How To Gain Weight When You’ve Tried Everything Else

by Kilo on January 20, 2011

scaleI get asked how to gain weight by more guys in my gym than just about anything else. They ask me because in 2009 I put on 30 very solid pounds and now I’m simply trying to figure out if I want to keep going. And nobody was as surprised as I was when I started putting on all the weight. I had always been told I was a classic hardgainer and I believed it. After all, I wasn’t putting on weight, so…

Anyway, I put on 30 pounds with very little effort. Did I eat a lot? Yes, but that wasn’t the key. My major association with the muscle gain is that I increased my lifting volume. Previously, I would take some template program, go into the gym, really try to feel the mind-muscle connection I had read about so many times, and I’d make minimal gains.

A friend suggested that I change a couple of things and start tracking the total amount of weight I lifted during a workout. His hypothesis was that if that total number of pounds lifted during any given time period increased, then the muscle and bodyweight would increased as well, given adequate nutrition and sleep (I’m also starting to think these two items are less rigidly necessary that before, that’s for another post).

If I deadlift for 20 minutes today, I will multiply the reps by the weight lifted. If I did 225 x 100 that would put my volume at 22,500 pounds in 20 minutes. the next time I decided to deadlift, if I went for another 20 minutes, I would make it my goal to get at least one more rep in that 10 minute block.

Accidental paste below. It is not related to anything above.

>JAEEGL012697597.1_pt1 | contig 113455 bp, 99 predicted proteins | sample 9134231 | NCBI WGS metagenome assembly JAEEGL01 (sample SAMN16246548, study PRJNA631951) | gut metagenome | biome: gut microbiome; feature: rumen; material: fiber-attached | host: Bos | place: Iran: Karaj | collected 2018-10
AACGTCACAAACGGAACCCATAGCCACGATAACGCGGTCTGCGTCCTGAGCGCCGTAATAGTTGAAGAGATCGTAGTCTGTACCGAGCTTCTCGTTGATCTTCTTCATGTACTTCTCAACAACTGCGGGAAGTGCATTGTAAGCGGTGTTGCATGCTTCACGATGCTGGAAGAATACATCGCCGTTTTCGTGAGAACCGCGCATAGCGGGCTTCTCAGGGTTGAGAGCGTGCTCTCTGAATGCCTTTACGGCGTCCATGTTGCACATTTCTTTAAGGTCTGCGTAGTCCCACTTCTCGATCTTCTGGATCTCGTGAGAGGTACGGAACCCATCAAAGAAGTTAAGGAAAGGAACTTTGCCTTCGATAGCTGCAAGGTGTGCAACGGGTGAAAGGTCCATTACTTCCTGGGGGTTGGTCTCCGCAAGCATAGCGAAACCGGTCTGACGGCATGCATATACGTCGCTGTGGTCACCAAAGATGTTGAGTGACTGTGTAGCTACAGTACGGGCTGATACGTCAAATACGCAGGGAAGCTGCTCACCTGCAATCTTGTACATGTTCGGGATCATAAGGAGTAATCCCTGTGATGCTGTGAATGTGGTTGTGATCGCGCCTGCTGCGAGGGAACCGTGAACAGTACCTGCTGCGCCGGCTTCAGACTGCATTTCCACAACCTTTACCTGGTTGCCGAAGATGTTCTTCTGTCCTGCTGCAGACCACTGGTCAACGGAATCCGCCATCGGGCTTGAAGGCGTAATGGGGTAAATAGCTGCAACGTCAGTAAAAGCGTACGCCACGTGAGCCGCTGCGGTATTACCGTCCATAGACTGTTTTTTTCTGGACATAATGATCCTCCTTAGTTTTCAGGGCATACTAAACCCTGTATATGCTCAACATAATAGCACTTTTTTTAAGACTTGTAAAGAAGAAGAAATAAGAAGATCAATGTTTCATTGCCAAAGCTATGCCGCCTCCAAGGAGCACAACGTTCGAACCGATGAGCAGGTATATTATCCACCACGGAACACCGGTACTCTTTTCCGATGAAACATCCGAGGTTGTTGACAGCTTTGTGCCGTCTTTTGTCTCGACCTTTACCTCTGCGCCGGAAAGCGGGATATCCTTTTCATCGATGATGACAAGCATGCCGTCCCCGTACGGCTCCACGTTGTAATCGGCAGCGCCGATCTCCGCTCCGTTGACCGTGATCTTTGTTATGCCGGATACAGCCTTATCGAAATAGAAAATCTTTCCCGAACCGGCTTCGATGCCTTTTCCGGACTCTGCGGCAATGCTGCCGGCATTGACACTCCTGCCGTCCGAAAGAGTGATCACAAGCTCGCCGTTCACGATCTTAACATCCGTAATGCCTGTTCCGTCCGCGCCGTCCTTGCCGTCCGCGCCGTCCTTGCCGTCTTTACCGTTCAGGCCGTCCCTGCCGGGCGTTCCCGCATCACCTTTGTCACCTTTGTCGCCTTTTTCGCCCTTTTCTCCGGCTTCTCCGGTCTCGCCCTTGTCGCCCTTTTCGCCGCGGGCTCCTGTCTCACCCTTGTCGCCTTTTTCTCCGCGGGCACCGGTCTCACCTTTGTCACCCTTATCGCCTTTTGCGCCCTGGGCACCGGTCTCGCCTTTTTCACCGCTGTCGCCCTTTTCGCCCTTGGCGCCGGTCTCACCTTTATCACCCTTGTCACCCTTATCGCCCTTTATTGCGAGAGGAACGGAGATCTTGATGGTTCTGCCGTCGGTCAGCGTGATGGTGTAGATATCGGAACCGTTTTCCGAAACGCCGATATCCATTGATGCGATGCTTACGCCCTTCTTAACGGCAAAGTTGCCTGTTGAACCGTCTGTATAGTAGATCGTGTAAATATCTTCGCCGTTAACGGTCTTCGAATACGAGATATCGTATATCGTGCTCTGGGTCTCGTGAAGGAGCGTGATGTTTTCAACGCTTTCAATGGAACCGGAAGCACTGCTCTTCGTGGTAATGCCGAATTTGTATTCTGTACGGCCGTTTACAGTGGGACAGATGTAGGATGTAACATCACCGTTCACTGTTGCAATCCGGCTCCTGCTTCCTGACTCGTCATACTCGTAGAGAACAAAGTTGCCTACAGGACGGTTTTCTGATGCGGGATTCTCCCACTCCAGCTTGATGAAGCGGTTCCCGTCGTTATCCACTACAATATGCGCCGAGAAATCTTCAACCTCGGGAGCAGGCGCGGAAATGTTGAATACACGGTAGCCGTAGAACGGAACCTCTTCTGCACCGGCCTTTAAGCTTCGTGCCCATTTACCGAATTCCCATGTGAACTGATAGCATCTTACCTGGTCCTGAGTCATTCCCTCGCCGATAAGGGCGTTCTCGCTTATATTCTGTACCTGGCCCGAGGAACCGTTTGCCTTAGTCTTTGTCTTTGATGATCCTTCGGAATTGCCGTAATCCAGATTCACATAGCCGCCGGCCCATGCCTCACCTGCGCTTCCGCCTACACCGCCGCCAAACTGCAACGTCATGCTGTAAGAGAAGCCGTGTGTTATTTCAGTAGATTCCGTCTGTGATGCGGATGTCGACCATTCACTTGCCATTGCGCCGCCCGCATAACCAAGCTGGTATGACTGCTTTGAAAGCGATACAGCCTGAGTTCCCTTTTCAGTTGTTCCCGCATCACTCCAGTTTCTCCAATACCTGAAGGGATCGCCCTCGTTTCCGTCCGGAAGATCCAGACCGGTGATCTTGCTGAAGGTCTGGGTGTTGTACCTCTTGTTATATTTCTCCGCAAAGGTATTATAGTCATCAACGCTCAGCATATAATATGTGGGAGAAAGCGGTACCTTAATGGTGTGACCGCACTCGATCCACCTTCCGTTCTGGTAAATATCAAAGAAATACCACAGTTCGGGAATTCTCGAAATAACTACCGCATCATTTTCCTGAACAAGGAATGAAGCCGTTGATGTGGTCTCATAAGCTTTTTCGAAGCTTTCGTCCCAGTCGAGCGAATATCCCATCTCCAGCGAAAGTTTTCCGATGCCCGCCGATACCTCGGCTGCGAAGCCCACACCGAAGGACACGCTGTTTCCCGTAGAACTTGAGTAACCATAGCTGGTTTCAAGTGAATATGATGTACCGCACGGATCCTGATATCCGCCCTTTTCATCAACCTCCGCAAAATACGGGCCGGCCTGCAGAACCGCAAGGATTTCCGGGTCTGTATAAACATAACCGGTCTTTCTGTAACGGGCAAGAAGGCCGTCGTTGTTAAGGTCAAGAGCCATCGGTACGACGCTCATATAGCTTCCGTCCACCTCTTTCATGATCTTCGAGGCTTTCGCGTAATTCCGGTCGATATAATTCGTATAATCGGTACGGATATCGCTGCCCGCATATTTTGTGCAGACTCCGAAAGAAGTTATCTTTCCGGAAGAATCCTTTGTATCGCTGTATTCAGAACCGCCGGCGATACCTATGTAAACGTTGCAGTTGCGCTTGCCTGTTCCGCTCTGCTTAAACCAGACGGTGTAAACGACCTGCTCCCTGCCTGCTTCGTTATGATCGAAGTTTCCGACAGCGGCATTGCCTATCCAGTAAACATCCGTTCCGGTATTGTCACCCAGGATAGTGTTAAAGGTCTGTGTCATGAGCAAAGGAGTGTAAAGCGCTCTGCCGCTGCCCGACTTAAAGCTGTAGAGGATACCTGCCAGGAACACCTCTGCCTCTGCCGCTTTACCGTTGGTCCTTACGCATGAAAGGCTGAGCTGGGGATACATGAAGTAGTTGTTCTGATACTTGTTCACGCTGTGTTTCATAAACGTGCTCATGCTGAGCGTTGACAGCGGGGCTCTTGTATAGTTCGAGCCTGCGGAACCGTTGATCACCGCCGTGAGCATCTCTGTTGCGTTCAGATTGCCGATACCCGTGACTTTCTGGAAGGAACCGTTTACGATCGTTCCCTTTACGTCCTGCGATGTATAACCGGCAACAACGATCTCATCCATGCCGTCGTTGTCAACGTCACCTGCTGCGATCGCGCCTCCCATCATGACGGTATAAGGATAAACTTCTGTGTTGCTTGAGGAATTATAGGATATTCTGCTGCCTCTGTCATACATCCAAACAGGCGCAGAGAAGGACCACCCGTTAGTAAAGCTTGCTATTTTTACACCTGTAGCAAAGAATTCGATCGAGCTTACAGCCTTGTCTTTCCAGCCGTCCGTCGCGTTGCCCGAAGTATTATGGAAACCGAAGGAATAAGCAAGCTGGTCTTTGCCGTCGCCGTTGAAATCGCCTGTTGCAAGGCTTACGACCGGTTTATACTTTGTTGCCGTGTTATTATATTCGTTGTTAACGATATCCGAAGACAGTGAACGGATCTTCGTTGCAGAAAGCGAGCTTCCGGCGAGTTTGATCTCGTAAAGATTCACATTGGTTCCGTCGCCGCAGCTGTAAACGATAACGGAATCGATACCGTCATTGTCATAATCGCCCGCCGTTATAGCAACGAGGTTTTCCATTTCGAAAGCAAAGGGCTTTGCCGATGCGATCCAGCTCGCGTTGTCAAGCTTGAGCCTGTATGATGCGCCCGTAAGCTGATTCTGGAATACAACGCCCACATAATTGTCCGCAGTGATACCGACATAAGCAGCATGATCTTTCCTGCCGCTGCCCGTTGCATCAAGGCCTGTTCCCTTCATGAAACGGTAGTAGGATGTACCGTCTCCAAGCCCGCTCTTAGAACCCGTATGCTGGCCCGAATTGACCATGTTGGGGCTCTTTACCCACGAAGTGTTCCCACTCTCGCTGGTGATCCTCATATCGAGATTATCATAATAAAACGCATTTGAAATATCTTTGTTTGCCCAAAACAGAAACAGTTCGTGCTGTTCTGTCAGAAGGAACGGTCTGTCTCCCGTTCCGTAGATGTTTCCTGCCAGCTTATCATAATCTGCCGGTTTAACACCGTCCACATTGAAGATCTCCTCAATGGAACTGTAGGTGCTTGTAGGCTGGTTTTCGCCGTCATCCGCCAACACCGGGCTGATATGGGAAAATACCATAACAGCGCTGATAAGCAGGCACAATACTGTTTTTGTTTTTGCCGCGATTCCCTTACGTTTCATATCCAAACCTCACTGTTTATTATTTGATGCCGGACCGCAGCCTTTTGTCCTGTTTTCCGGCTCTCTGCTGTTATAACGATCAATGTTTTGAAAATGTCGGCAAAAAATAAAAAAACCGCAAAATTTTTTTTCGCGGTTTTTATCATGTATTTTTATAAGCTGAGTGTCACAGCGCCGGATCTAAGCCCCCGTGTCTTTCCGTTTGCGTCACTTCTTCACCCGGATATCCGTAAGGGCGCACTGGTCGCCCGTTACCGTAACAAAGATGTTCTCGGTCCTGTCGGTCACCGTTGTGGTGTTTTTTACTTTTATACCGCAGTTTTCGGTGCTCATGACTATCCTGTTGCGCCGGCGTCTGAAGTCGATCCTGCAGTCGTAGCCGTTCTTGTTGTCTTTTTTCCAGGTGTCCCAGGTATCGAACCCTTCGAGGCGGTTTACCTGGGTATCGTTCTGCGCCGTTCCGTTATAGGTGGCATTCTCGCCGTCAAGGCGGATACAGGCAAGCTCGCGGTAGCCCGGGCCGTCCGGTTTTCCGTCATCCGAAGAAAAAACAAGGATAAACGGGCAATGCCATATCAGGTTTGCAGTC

I do this regardless of the exercise I’m performing. There’s nothing magical about the 20 minute block either, my goal is simply at least one additional rep at the same weight in the same time period. Or more reps in less time. So far it applies to pullups, curls, deadlifts, back squats, grippers, and just about anything else I’ve tried.

I eat a lot and I sleep a lot, but my focus is on getting stronger. For me, more volume as often as possible means more strength, and that’s why I keep growing.

If you think you’re a hardgainer and you feel like you’ve tried everything, experiment with volume and see if anything changes.  Or, you can always do what Greg Valentino did.

K.

{ 1 comment… read it below or add one }

Patrick Tracy January 21, 2011 at 10:56 am

Good job, Josh (Kilo, I suppose I should say). Sounds like work over time is the thing that your body responds to. My training partner all through college was a hard gainer. I saw that kid eat more peanut butter than anyone in the history of the world, and to only modest effect.
I’ve always grappled with the opposite problem…wherein I try, often fruitlessly, to maintain weight or lose. I can assure you that it is an equally thorny problem. I’m just now beginning to figure it out.

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